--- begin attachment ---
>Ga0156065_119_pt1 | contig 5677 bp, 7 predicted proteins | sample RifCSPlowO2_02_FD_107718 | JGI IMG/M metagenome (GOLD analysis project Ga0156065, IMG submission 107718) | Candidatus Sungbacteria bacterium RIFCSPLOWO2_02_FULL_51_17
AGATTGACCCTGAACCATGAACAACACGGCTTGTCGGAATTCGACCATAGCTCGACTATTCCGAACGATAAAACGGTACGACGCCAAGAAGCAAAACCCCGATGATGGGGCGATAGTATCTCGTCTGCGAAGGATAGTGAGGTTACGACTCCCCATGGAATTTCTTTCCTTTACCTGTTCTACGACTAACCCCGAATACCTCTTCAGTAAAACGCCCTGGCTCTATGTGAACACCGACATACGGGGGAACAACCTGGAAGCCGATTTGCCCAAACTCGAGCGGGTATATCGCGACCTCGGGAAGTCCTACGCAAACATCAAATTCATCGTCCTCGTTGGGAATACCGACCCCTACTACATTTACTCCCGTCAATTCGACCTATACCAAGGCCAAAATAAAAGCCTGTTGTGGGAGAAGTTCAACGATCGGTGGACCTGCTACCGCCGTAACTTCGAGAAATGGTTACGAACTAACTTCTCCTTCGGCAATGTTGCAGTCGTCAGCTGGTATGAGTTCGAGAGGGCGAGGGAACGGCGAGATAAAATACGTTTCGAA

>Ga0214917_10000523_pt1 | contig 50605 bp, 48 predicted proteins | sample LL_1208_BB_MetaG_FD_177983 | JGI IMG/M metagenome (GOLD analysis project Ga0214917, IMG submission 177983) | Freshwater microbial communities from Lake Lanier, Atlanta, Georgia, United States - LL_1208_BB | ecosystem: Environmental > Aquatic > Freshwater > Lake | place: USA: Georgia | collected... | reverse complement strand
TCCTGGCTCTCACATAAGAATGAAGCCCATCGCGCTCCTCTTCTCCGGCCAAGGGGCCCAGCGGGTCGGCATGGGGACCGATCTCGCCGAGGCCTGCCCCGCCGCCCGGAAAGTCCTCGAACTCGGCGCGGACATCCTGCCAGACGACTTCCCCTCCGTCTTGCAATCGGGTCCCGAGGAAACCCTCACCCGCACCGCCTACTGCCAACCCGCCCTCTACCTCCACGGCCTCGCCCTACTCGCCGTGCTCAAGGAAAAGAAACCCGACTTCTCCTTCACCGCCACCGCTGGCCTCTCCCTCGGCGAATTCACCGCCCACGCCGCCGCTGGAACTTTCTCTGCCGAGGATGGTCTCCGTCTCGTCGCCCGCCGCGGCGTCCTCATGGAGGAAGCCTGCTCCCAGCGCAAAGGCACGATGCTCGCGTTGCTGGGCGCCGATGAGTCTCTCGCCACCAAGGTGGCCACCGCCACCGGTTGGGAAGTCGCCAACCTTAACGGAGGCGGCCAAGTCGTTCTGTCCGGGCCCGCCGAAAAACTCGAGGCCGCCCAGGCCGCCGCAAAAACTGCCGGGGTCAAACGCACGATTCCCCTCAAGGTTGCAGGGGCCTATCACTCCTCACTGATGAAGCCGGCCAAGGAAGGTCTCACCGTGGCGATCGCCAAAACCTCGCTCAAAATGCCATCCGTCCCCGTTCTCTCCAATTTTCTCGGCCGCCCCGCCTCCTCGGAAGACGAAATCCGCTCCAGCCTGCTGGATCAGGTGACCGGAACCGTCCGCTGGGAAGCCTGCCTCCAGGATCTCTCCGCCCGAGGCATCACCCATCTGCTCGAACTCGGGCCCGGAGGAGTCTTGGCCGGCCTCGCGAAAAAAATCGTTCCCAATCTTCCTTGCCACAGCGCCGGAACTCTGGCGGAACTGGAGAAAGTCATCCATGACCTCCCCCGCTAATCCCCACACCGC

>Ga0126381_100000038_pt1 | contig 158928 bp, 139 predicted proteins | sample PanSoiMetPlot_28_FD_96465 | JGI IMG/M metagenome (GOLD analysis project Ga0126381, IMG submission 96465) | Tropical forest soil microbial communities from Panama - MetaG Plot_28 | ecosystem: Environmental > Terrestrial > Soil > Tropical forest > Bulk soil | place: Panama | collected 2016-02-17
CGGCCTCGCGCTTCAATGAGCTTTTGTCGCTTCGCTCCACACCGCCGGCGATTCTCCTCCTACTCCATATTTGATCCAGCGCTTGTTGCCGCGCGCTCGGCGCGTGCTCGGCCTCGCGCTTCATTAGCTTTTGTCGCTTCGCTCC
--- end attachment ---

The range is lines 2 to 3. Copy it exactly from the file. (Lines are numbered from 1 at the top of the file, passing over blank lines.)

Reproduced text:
AGATTGACCCTGAACCATGAACAACACGGCTTGTCGGAATTCGACCATAGCTCGACTATTCCGAACGATAAAACGGTACGACGCCAAGAAGCAAAACCCCGATGATGGGGCGATAGTATCTCGTCTGCGAAGGATAGTGAGGTTACGACTCCCCATGGAATTTCTTTCCTTTACCTGTTCTACGACTAACCCCGAATACCTCTTCAGTAAAACGCCCTGGCTCTATGTGAACACCGACATACGGGGGAACAACCTGGAAGCCGATTTGCCCAAACTCGAGCGGGTATATCGCGACCTCGGGAAGTCCTACGCAAACATCAAATTCATCGTCCTCGTTGGGAATACCGACCCCTACTACATTTACTCCCGTCAATTCGACCTATACCAAGGCCAAAATAAAAGCCTGTTGTGGGAGAAGTTCAACGATCGGTGGACCTGCTACCGCCGTAACTTCGAGAAATGGTTACGAACTAACTTCTCCTTCGGCAATGTTGCAGTCGTCAGCTGGTATGAGTTCGAGAGGGCGAGGGAACGGCGAGATAAAATACGTTTCGAA

>Ga0214917_10000523_pt1 | contig 50605 bp, 48 predicted proteins | sample LL_1208_BB_MetaG_FD_177983 | JGI IMG/M metagenome (GOLD analysis project Ga0214917, IMG submission 177983) | Freshwater microbial communities from Lake Lanier, Atlanta, Georgia, United States - LL_1208_BB | ecosystem: Environmental > Aquatic > Freshwater > Lake | place: USA: Georgia | collected... | reverse complement strand